Whist Court, 400 West Magnolia Avenue, Knoxville, November 2022
(Today’s article is written by guest writer Heather Ryerson, whose photographs are also credited in captions)
Triangular J Ventures, LLC. brings familiar names to development happening on W. Magnolia Ave. John Macready and John Roethlisberger added Jamie Mason to the team to efforts to improve this area. The two Johns began with a major purchase in 2021 of the 300-316 block of Magnolia (the former Free Service Tire building) and have now acquired 400 W. Magnolia, known as Whist Court.
Triangular J Ventures purchased the building, alley, and parking lot behind it from Depot Properties Inc. for $1.8 million. They took possession on Oct. 10 and have begun renovations.
Whist Court is made up of residential housing units, currently configured as 8 units with two bedrooms, and two baths. They include beautiful, high ceilings, hardwood floors and plenty of exposed brick, most dating back to the early 1900’s when the building was first constructed.
While portions of the building’s history aren’t clear, we do know that Bob Weems once operated an antique store there. Bob was a contractor and historian who contributed much to Knoxville, including the renovation of the Mabry-Hazen House. He also served as the president of the Homebuilders Association of Greater Knoxville in 1959.
The building was formerly 2 buildings that R.O. Deaderick and his son Jim purchased and renovated to become the 8 apartments they are today. When purchased, Jim tells me they were basically shells and you could see up from the basement to the sky. In addition to combining the buildings, they changed the address by changing the front of the building from 321-323 Gay St to 400 W. Magnolia Ave.
Jim’s father, R.O. Deaderick, who grew up in the area and worked at the Southern Railway train depot shining shoes, recognized the importance of this area in our city. When he and Jim purchased the buildings in the late 1980’s, they hoped it would help to contribute to the success of that part of town.
Jim said it took a year and a half to complete the renovations. Coincidentally, in 1989, Standard Knitting Mill was closing and they were able to purchase structural beams, quality wood planks, and more from the mill to use in their renovations at Whist. The duo was repurposing before repurposing was “on trend.”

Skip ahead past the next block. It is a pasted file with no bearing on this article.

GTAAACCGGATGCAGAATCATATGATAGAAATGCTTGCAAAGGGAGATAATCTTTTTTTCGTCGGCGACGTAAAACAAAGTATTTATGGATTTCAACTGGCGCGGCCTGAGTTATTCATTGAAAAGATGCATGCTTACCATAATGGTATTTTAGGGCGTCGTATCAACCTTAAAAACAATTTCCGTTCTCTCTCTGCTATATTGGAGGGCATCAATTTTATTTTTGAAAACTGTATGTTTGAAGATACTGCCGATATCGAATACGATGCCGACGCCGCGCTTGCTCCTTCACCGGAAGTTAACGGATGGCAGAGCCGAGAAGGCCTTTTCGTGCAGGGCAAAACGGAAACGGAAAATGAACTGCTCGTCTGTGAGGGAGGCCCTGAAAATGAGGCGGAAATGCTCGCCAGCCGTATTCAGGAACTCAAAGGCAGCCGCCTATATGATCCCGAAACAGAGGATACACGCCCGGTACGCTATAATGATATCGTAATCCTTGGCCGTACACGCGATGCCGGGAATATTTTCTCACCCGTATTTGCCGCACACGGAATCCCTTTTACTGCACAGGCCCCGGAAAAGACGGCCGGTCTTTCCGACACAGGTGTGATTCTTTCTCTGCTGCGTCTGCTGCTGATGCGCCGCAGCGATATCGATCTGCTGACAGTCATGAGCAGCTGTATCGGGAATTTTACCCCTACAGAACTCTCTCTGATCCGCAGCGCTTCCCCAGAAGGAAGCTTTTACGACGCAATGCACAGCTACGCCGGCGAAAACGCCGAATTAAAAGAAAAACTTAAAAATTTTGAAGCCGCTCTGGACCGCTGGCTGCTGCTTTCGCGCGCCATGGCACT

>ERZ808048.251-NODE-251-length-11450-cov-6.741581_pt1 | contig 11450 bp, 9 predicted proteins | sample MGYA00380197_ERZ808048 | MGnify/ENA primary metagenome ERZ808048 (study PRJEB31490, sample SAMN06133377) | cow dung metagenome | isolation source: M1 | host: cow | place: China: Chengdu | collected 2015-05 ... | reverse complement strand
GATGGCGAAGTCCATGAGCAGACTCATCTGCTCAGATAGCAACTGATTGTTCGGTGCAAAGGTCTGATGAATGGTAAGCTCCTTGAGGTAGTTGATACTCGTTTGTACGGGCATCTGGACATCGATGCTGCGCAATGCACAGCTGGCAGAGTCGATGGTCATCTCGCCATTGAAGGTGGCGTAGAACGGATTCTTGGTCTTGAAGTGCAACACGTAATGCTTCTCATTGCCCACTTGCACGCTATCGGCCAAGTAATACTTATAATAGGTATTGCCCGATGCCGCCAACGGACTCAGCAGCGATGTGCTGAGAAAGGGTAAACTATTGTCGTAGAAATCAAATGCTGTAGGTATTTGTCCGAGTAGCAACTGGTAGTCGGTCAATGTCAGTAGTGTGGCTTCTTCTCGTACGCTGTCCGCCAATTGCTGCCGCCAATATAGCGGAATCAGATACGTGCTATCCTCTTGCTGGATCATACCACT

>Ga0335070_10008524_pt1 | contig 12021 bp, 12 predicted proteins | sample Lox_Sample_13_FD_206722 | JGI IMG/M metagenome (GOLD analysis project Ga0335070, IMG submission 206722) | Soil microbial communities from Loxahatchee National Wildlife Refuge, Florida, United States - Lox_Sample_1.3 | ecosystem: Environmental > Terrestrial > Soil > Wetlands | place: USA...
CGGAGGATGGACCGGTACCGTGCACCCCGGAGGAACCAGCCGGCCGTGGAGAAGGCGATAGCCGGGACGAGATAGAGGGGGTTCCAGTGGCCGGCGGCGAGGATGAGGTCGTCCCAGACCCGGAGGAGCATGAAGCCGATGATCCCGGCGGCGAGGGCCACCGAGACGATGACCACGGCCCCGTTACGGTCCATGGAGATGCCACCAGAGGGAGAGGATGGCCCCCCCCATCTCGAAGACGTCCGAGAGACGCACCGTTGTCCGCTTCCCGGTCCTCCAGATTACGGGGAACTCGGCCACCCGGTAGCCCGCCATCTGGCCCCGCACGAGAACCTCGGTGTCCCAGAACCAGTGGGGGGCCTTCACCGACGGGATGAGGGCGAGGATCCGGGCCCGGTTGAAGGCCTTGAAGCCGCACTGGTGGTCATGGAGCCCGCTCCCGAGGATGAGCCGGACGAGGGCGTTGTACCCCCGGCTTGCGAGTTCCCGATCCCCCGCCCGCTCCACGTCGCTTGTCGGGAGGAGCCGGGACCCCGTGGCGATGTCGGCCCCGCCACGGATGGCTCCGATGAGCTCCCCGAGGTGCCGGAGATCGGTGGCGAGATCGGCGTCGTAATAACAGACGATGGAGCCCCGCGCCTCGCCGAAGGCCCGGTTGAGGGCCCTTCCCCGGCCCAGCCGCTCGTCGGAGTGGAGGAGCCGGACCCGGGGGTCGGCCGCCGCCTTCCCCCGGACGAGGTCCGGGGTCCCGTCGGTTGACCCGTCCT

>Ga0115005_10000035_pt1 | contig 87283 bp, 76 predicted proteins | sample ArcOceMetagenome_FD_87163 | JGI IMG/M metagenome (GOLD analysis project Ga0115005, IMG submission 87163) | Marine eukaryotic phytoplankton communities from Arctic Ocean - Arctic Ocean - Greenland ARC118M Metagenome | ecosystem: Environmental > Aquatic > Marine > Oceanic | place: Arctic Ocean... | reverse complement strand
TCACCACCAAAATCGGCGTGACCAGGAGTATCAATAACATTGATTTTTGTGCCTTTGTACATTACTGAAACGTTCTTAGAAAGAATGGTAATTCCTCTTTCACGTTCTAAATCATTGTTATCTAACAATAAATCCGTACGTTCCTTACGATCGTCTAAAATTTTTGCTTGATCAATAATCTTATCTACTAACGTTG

They used these materials to make hardwood flooring in the units with many planks running the length of the room itself as one solid piece. They also used the beams to create the trim for the windows in each unit that are also one piece rather than many pieces put together.
Macready tells me they are keeping as much of the original woodwork and fixtures as possible to preserve the quality and beauty of the building. Logan Higgins, co-owner of Jacks downtown, is the principal architect working with them on the project.
When I visited, Macready already had crews busy renovating one of the empty units. The crew was sanding the original hardwood floors in preparation for refinishing, and the unit’s 2 bathrooms were already retiled.
John told me the interior doors and brass fixtures on the doors as well as some claw-foot brass tubs are from the early 1930’s Park Hotel that was located at 510 Walnut St and is now a parking lot. According to the Knoxville Journal archives (now the Knox News Sentinel) rooms at The Park Hotel went for $1.50/night. I can’t say what the rent will be once Triangular J LLC. is done with renovations, but you can bet it will be significantly more!
Once the units are complete, they will have all new, stainless-steel appliances and quartz countertops with hardwood flooring throughout. They plan to change the entrance of the building that now faces Magnolia to face the backside of the building where it will be enclosed within the parking area to increase security for residents.
There is not a proposed reopening timeline for the building just yet as they will be renovating each unit as current resident’s leases come to an end. Macready is working with them as needed to help find other comparable housing options in the meantime.
Also not decided is whether there will be 8 units of 2BR/2BA or if they will be able to turn a few into loft units incorporating part of the generally unused basement to create 11 units in total.
When I asked Jim Deaderick if there was any sadness in selling the property he had owned with his late father for 30 years, he said there was a little. But he quickly added that after meeting with John and hearing his and his partner’s plans for the area and seeing the work they are already completing, he felt it was time to pass it off to the next generation of entrepreneurs and innovators. He believes in their vision for this section of Knoxville’s downtown and is excited to see what they do next.